Under the latest Level 5 restrictions, employees in Ireland must work from home unless they are classified as essential workers and their work cannot be done at home. The government has updated the list of essential workers to provide that it does not include workers who perform administrative or other support activities for businesses, unless these constitute essential administrative and support activities and the physical presence of the administrative or support worker in the workplace is required.
As of 1 January 2021, British nationals visiting or working in the European Economic Area will be restricted. With Schengen rules being introduced for visitors and work visas being required elsewhere in the European Economic Area, this article considers what the end of free movement looks like for British nationals looking to visit or work in Ireland and some further updates to Ireland's immigration and work permit schemes.
With a vaccination against COVID-19 in sight, many employers in Ireland will understandably be eager to have their employees vaccinated in hope of their workplace returning to some form of normality. This article explores some of the legal issues of which employers must be aware.
The gender pay gap (GPG) is the percentage difference between the average hourly earnings of men and women. This article reviews the current position on the GPG in Ireland, what is happening with the proposed legislation to introduce mandatory reporting and what employers should be doing now.
The mass move to homeworking triggered by the COVID-19 pandemic has shone a spotlight on the increasingly blurred boundaries between work and home and reignited the debate on the right to disconnect. Notwithstanding the protection afforded to employees under existing working time rules and health and safety legislation in Ireland, the current legal framework is inadequate to ensure a genuine right to disconnect. It remains to be seen how the government will choose to tackle the issue.
The Home Office has confirmed that there will be no change to the right-to-work (RTW) check procedure for EEA nationals who start work in the United Kingdom between 1 January 2021 and 30 June 2021 (the post-transition grace period). However, it has left unanswered the question of what to do when an EEA national has no RTW.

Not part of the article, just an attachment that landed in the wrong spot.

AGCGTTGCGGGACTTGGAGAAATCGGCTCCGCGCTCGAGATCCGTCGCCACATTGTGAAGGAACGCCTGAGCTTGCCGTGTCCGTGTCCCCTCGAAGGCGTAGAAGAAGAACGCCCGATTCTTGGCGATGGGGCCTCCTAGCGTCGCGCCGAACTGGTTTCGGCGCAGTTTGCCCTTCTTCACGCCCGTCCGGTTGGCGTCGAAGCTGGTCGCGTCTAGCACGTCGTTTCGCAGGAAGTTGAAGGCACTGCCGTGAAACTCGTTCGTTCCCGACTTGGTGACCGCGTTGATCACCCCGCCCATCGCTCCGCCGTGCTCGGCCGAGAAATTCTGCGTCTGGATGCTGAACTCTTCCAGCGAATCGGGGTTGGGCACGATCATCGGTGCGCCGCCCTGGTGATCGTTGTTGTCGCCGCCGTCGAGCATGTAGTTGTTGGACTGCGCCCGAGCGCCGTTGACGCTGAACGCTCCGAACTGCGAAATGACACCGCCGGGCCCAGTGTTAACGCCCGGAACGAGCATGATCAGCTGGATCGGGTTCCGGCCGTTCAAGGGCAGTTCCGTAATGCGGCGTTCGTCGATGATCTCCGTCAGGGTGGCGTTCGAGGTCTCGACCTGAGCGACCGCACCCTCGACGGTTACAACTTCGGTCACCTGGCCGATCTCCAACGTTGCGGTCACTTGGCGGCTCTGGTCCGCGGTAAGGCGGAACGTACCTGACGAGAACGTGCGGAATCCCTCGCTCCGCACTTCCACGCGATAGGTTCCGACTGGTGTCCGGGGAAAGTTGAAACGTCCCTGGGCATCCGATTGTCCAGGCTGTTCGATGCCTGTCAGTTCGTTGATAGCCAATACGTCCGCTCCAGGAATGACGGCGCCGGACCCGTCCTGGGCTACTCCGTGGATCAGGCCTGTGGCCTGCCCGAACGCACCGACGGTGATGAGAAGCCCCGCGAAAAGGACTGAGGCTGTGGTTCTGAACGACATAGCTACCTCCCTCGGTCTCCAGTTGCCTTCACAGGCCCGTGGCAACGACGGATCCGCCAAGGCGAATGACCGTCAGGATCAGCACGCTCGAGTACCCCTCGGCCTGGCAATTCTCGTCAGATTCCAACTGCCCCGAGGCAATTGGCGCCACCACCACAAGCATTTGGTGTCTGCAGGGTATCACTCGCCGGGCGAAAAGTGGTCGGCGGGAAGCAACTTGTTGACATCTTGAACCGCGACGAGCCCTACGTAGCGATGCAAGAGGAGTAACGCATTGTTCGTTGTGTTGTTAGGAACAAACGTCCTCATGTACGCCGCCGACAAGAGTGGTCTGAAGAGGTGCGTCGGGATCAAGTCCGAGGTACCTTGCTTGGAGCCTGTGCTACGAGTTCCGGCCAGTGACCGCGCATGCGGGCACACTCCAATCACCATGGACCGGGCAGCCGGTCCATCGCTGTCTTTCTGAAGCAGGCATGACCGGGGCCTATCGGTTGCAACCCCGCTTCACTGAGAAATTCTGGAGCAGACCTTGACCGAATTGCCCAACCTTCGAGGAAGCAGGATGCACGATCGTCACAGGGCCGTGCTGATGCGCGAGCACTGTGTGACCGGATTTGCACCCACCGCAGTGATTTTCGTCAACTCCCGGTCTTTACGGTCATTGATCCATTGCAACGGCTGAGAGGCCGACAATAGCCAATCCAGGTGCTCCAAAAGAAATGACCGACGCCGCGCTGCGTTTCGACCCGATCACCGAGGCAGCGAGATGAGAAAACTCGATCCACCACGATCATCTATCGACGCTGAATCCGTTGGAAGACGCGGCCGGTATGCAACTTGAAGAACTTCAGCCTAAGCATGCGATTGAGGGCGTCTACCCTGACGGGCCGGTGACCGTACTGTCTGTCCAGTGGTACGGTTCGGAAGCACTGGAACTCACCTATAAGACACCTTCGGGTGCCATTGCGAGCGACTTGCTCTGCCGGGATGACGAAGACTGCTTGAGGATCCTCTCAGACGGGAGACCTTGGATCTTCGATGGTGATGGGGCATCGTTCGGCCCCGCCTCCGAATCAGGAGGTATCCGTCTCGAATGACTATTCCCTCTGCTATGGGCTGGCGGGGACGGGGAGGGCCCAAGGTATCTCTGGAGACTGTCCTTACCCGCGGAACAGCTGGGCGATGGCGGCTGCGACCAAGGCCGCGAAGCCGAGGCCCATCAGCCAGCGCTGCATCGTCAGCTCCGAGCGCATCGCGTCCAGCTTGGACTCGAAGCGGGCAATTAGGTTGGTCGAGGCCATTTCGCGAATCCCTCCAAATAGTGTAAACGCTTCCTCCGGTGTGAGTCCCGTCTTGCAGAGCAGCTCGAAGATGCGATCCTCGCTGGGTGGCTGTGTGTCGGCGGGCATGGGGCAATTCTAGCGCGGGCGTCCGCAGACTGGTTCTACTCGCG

Employers must immediately review their homeworking practices in light of both the new national lockdown and continually changing government advice. In the longer term, this will also mean reviewing homeworking policies and arrangements on a more formal basis. These FAQs summarise the government guidance on work under the current lockdown and a range of other considerations that employers must take into account in relation to homeworking.
Although the COVID-19 pandemic still dominates the agenda, the employment law landscape continues to evolve. This article reviews the significant developments in 2020 (eg, the establishment of the furlough scheme and various other emergency measures) and looks ahead to what is on the horizon for employment law in 2021 (eg, the IR35 reform, the possible introduction of the new Employment Bill and the impact of the Brexit trade deal).
With the end of the Brexit implementation period comes the end of the free movement of persons. This is the case irrespective of the fact that the United Kingdom has secured a trade deal with the European Union. Employers and individuals must digest what the new immigration rules look like, both for EEA and Swiss nationals (aside from Irish nationals) wishing to come to the United Kingdom and British nationals wishing to go to the continent.
The United Kingdom and the European Union have published their Trade and Cooperation Agreement. As predicted, in return for a tariff and quota-free trade deal, the United Kingdom has agreed that it will not reduce employment law rights below the standards that existed on 31 December 2020 – but only if this affects trade or investment. This article assesses the implications that the deal might have for employment law.